News & Politics

What Is Georgia Secretary of State Brad Raffensperger Thinking?

AP Photo/Lynne Sladky

One has to wonder if Georgia Secretary of State Brad Raffensperger is thinking at all. Under his leadership, the state rammed through an election technology system change violating every known rule of system implementation project management. It deployed this completely new system for one of the most contested national elections in our nation’s history. Then the state became an international embarrassment when the whole process fell apart on election night.

Now, the eyes of the world are on Georgia because two runoffs will determine the majority in the Senate. So, what do Raffensperger and the rest of the Georgia State Election Board do? You guessed it. Outside of the legislative process, they are changing the rules again, according to Fox News:

The five-member Georgia State Election Board, chaired by Republican Secretary of State Brad Raffensperger, voted on Monday to extend the use of the 24/7 monitored drop boxes for use through the runoffs. Use of the boxes was originally set to expire in late December.

The move comes amid a surge in absentee ballot requests in the runoff elections. Officials said that as of Monday morning 762,000 requests for absentee ballots had been submitted.

A second rule adopted allows counties to continue to begin processing absentee ballots two weeks before Election Day – but now also mandates them to start processing them no later than a week and one day ahead of the election. But as per Georgia law, none of the ballots would be tabulated and counted until the polls close on Jan. 5.

Voters in the state are already skeptical of the results of the November elections. Overwhelming numbers of mail-in ballots, late updates to the elections system, and a complete disaster in Fulton County were bad enough. Now, a lawsuit is alleging other irregularities, such as the lack of audit logs, signature verifications, and prohibiting observers.

One request for an injunction to prevent resetting the Dominion voting machines, brought by Attorney Lin Wood against Governor Brian Kemp and the full State Elections Board, was denied. District Court Judge Timothy Batten held that the machines actually belonged to the counties, and an order to impound the machines could not be issued to the state-level officials.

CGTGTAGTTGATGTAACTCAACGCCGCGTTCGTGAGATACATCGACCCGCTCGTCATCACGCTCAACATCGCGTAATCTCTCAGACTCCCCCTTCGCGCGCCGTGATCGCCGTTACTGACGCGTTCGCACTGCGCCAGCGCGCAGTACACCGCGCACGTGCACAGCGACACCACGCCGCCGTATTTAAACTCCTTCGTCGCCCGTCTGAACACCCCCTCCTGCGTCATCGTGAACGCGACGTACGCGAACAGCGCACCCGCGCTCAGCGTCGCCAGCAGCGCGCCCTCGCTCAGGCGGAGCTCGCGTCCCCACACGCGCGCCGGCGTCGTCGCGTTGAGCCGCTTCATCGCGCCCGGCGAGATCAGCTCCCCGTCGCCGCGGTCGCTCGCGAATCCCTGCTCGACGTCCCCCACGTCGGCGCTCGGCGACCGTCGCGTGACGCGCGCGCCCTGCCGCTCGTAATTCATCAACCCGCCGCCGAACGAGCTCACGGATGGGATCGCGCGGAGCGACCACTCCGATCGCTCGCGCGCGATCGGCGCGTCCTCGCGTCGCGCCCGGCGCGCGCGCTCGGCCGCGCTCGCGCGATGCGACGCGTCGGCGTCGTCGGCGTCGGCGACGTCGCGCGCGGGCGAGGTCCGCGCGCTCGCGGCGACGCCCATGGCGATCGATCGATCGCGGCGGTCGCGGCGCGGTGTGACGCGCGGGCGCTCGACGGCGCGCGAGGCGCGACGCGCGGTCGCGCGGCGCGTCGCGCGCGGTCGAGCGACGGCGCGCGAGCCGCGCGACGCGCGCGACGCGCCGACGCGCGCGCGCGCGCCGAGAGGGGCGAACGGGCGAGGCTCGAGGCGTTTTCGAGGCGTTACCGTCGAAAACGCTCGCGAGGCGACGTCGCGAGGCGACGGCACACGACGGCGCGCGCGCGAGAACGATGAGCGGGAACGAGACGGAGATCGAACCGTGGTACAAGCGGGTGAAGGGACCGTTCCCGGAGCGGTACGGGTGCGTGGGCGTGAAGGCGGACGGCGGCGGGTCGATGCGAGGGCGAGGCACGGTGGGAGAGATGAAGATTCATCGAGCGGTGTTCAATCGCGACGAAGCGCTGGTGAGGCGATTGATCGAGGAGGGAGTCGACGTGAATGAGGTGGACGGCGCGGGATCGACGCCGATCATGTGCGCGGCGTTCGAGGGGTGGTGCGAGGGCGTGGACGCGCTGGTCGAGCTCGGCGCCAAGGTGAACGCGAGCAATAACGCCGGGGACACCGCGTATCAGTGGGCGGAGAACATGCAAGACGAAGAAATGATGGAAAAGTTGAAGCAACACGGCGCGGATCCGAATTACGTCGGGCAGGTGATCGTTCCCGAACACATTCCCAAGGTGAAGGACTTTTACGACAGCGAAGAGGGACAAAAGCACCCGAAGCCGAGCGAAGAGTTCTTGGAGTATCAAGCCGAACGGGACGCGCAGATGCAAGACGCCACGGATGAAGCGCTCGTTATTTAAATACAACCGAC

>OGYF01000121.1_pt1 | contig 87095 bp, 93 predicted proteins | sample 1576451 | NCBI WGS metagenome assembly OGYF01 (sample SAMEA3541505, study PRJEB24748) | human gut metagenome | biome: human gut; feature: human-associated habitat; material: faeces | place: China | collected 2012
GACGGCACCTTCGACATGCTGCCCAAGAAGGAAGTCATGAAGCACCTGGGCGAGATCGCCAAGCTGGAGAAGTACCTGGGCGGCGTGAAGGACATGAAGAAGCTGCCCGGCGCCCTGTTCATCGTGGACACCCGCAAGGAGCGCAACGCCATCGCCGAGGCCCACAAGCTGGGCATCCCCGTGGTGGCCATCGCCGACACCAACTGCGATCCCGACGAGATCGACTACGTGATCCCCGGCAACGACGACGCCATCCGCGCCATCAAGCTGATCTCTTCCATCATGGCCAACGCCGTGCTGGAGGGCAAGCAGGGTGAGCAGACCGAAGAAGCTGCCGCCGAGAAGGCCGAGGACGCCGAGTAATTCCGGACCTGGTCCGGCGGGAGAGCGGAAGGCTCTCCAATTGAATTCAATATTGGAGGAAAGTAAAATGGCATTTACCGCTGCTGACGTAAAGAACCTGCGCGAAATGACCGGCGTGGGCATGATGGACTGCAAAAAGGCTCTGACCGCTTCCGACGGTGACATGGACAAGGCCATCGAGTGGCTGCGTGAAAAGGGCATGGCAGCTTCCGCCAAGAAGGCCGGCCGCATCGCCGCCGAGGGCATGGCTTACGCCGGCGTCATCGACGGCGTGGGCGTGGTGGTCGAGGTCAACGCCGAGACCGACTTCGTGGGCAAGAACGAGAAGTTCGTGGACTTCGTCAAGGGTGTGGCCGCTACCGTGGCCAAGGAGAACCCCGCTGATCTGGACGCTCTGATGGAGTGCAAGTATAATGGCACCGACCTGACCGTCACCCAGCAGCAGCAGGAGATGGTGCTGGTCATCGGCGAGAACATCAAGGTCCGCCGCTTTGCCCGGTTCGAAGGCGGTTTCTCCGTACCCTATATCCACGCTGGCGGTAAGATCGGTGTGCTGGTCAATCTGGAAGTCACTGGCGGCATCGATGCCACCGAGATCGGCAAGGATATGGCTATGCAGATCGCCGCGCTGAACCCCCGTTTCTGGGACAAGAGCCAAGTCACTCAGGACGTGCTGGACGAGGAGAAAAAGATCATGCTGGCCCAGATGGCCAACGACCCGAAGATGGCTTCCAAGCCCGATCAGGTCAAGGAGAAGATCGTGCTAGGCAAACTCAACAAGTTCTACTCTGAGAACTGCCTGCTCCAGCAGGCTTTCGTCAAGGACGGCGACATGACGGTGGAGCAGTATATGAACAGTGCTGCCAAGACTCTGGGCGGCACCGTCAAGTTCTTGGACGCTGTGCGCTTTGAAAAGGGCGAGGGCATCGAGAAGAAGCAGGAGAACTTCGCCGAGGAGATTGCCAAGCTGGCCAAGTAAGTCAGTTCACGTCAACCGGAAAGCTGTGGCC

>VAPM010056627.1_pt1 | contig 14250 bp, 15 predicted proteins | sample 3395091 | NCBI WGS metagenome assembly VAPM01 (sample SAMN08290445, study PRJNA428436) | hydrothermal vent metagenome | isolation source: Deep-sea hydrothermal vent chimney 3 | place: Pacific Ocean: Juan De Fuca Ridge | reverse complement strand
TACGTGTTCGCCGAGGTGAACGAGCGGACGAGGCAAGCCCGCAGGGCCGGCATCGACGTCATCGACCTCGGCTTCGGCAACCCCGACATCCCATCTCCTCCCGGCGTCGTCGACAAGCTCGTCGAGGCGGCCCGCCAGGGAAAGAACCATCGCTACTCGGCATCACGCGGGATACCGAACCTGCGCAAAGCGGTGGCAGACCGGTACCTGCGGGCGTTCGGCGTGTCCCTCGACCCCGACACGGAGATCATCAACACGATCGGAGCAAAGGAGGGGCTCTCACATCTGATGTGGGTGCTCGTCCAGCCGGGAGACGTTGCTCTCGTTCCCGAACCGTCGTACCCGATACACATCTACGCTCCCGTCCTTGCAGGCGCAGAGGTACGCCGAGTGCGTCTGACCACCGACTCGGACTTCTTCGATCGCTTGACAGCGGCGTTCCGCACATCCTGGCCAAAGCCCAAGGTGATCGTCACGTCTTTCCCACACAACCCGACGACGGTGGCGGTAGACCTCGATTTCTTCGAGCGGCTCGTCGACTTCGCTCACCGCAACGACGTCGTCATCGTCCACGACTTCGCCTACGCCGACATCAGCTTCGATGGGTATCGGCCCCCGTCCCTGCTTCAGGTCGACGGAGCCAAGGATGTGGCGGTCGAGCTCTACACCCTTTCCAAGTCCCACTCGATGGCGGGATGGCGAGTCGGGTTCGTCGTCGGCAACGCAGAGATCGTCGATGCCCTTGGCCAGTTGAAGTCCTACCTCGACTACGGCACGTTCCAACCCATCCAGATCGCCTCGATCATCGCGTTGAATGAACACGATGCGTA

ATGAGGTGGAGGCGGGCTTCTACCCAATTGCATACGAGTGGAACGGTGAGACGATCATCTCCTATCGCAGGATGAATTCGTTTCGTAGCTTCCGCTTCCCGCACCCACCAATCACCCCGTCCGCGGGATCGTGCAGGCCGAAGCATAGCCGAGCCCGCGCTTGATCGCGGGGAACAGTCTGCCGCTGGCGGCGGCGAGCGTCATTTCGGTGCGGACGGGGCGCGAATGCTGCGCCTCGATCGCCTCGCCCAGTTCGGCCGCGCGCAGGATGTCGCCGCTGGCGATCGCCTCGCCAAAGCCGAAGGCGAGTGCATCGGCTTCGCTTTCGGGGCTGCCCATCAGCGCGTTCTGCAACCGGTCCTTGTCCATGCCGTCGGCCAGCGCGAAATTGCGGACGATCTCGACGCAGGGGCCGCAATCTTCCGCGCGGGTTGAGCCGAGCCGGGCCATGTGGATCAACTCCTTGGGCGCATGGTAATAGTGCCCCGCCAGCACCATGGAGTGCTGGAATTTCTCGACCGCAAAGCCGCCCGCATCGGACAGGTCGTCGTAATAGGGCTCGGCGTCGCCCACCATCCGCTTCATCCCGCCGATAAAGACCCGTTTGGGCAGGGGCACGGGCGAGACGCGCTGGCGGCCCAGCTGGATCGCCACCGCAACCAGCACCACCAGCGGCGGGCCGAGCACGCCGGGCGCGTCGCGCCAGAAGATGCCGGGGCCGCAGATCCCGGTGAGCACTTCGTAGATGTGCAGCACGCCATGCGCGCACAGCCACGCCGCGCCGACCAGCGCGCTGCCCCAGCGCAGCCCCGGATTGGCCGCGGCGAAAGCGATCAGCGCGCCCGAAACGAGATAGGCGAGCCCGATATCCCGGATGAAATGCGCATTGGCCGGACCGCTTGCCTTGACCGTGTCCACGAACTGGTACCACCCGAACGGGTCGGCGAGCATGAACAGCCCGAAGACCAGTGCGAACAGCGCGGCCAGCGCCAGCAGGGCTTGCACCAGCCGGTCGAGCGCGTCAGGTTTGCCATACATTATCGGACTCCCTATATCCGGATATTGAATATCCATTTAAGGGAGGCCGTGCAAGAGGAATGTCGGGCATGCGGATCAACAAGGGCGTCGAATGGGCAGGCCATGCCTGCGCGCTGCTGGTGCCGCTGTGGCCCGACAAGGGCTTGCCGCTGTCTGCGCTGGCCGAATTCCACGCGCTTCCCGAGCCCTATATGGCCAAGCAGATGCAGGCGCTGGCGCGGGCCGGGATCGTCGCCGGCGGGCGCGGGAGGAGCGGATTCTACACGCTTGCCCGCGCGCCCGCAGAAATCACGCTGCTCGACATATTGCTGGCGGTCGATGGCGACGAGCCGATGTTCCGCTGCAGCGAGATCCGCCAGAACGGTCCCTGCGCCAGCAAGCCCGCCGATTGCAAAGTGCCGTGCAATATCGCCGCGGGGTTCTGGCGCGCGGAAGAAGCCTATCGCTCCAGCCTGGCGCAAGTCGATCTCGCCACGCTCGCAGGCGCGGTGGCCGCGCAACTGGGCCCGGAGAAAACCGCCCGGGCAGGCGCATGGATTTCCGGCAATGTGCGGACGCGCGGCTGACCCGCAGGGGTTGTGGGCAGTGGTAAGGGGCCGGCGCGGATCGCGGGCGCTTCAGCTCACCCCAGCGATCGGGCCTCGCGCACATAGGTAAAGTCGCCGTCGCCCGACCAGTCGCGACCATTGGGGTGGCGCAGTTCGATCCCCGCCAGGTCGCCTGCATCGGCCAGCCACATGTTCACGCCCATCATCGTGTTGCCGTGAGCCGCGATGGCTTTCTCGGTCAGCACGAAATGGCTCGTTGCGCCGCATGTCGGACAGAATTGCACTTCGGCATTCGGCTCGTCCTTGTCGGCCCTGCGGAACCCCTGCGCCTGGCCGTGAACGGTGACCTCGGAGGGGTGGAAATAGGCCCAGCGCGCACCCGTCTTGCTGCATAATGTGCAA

Yet now the State Elections Board has decided to continue with election procedures that directly violate Georgia election law. Georgians have elected their representatives and expect state-level officials to enforce the laws those representatives pass. There is simply no reason to maintain these illegal procedures that are already being questioned in court.

To begin with, the state of Georgia reopened on April 24. The counties have conducted every election with in-person and early voting. There have been no COVID-19 outbreaks connected to in-person voting and no reasons to expect there will be now, especially when early voting for the January 5 runoffs begins on December 14. That is four full weeks for people to figure out how to get to the polls safely.

Georgians were not provided mail-in ballots unless they made a proper request for an absentee ballot. Thanks to an all-around pain in the rear and failed gubernatorial candidate Stacey Abrams, over 750,000 people have requested absentee ballots. Her advocacy groups have been seeking to make Georgia’s elections less secure for years. All while, Abrams has been running around the country saying she really won in 2016.

Her activism is not an excuse to essentially ruin two elections by beginning counts early. This just invites fraud. Georgia is one state that has a robust process for updating its voter rolls and requires voter ID. If this is the way they plan to proceed, they may as well have neither. Unbelievably, the Board chose not to take up residency issues, despite public movements encouraging people to relocate temporarily to Georgia to vote in the election. They will simply send a bulletin to the counties.

This entire situation is a hot mess. Raffensperger had an opportunity to increase confidence in free and fair elections in the state as two elections with national implications are looming. Instead, he has extended the use of insecure and illegal procedures—decisions that could well break the republic.

Georgia should conduct the January run-offs in compliance with the very letter of Georgia’s election laws. If Abrams and her partisan organizations want changes, they need to seek them legislatively, not by fiat. At this rate, she might as well be the governor.